The hotly anticipated miniseries It’s a Sin came to HBO Max this week, almost a month after airing in the United Kingdom. Written by Russell T Davies (who made television history with Queer as Folk), the show follows a group of friends throughout the 1980s, from the liberation and community they find in London’s queer nightlife scene, to the real-life tragedy of the AIDS outbreak.
Personally speaking, whenever I consume any media about queer life set in this time period it can feel a little like I’m watching a horror movie. Even in the show’s funny, sexy, neon-hued opening episode, there is a lurking sense of dread in the background; LGBTQ+ viewers have been conditioned by now to know what’s coming and how this particular story is doomed to end. As such, I found no real narrative surprises in the plot of It’s a Sin. Instead, I was bowled over by the writing and performances, which imbue these characters (many of whom are based on real people) with so much life that it’s impossible not to feel affected by what happens to them.
It also offers one of the frankest depictions of what it meant to live through the AIDS crisis ever seen in mainstream media, with perhaps the widest reach: It’s a Sin broke viewing records in the UK and became the most-streamed show in the history of Channel 4’s on-demand platform. This presumably means some viewers were learning about this dark chapter of queer history for the very first time, and having conversations about a subject which is still considered taboo by many.
Approximately 32 million people have died in the AIDS pandemic, and yet for years common perception of the virus has not been as a public health issue, but rather a niche concern for high-risk populations such as gay men and intravenous drug users. Gigi Engle, a certified sex educator and clinical sexologist, appreciates It’s a Sin‘s dramatization of the AIDS crisis itself, as well as the ignorance that surrounded it at the time, and which continues to this day.
“I think it perfectly illustrates the ways we actively harm society by not providing education,” she says. “When we have a crisis like the HIV epidemic happening in an already stigmatized community, it causes further isolation and shame. This furthers the spread of the STI and puts more people at risk. We have a backwards idea that information pushes people into being more sexual or less safe when, in fact, the exact opposite is true. With comprehensive sex education, people are equipped to make conscious choices about their sexuality and their sexual health.”
I grew up in England under Section 28, a piece of government legislation which prohibited teachers from even acknowledging the existence of same-sex relationships. So as you can imagine, the curriculum my peers and I received around sex and relationships amounted to “here’s how not to get pregnant,” some cautionary chlamydia tales, and a vague intimation that HIV was something that happened in developing countries. Sex was framed as something that happened between a man and a woman who loved each other very much—not something that might be accessible to two men who had just met and kind of liked each other.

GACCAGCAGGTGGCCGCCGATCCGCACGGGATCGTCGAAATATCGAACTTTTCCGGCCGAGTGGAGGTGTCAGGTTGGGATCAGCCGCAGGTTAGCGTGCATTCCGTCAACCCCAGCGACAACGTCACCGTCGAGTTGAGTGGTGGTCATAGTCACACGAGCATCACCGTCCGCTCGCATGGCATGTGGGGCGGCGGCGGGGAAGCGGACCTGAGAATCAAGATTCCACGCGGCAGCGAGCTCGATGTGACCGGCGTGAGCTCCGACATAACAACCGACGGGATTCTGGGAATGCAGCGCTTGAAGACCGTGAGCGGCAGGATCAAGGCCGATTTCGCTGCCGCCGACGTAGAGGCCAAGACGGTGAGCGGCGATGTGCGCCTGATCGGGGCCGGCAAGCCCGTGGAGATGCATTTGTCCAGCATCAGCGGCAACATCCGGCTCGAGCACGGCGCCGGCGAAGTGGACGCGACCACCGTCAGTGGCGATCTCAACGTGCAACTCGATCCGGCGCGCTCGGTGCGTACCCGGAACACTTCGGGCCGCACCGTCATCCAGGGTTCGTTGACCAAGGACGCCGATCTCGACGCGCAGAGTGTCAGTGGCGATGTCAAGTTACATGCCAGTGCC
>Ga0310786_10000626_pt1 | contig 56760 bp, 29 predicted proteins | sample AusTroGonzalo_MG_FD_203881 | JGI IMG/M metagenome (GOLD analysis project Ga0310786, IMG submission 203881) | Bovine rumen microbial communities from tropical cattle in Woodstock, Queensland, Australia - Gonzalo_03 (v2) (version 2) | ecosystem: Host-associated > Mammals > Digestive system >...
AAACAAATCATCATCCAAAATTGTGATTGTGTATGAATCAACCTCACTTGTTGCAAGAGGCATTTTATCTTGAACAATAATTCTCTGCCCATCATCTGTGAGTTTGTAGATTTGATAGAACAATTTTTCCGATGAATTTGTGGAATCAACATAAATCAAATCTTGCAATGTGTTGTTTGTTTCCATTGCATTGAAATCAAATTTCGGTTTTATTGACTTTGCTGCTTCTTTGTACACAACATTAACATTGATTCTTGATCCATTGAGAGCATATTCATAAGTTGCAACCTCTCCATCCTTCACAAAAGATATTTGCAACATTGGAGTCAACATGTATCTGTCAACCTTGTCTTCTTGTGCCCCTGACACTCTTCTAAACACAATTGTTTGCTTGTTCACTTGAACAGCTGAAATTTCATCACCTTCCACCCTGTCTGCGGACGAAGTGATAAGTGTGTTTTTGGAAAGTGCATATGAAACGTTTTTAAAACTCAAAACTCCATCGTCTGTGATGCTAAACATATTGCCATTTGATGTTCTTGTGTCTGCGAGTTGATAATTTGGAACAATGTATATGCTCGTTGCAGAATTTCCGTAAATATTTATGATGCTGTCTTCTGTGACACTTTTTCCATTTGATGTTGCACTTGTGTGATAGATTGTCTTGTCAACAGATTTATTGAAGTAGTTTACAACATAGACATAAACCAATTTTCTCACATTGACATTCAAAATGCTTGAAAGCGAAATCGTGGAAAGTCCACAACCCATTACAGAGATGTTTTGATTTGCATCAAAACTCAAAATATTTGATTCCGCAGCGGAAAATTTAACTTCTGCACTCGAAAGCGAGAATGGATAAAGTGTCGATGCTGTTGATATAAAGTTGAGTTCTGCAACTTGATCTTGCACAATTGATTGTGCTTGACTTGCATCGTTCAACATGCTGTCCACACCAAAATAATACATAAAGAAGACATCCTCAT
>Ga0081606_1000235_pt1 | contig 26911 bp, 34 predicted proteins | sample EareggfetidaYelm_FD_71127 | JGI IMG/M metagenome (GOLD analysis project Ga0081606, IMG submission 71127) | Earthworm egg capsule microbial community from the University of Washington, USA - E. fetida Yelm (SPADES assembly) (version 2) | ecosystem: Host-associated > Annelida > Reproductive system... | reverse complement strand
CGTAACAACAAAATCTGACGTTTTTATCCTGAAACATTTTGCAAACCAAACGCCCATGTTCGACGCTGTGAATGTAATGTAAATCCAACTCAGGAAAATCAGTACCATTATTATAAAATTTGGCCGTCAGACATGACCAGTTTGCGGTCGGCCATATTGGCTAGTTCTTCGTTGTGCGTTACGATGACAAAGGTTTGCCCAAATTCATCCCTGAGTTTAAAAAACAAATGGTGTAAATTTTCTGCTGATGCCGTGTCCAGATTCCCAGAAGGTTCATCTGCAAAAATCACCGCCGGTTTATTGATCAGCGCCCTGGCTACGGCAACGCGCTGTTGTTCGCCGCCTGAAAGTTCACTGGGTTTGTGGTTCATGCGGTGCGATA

When Section 28 was repealed in November 2003, I was 16, but it’s not as if the classroom suddenly became a whirlwind of glitter and poppers. What little I knew of gay life came from magazines like Gay Times and Attitude, which I nervously browsed in newsagents before placing them back on the top shelf, next to the straight porn. It would be years before I was able to enjoy anything remotely resembling a healthy and informed sex life.
I am just one in what I can only assume is an entire generation of queer people who cobbled together their own own sex education from surreptitiously skimmed magazine articles, from chatrooms we scrubbed from the search history on the family computer, and most frequently, from porn (an art form which prioritizes fantasy over fact and as such has a tendency to skip several key steps in gay sex, like douching, putting on condoms, and the importance of lube).
It is my understanding that schools are getting better, albeit slowly, at providing more inclusive health and relationship information to their students, although such advances are debated in bad faith every step of the way by conservative voices who believe that simply learning queer people exist is enough to convert an otherwise cishet-by-default adolescent.
It shouldn’t be the responsibility of entertainment to provide services like sex-ed, although It’s a Sin and other recent shows like Netflix’s Sex Education are certainly helping to spark dialogues about consent, safer sex, and identity. And in the case of It’s a Sin, that storytelling has translated to a very real public service.
Following the broadcast of It’s a Sin in the UK (with Channel 4 directing viewers to its sexual health support webpage during the closing credits), sexual health charity the Terrence Higgins Trust reported a “four-fold” increase in orders of at-home testing kits during National HIV Testing Week in early February, a figure that has been attributed at least partially to the show’s success in raising awareness of the issue.
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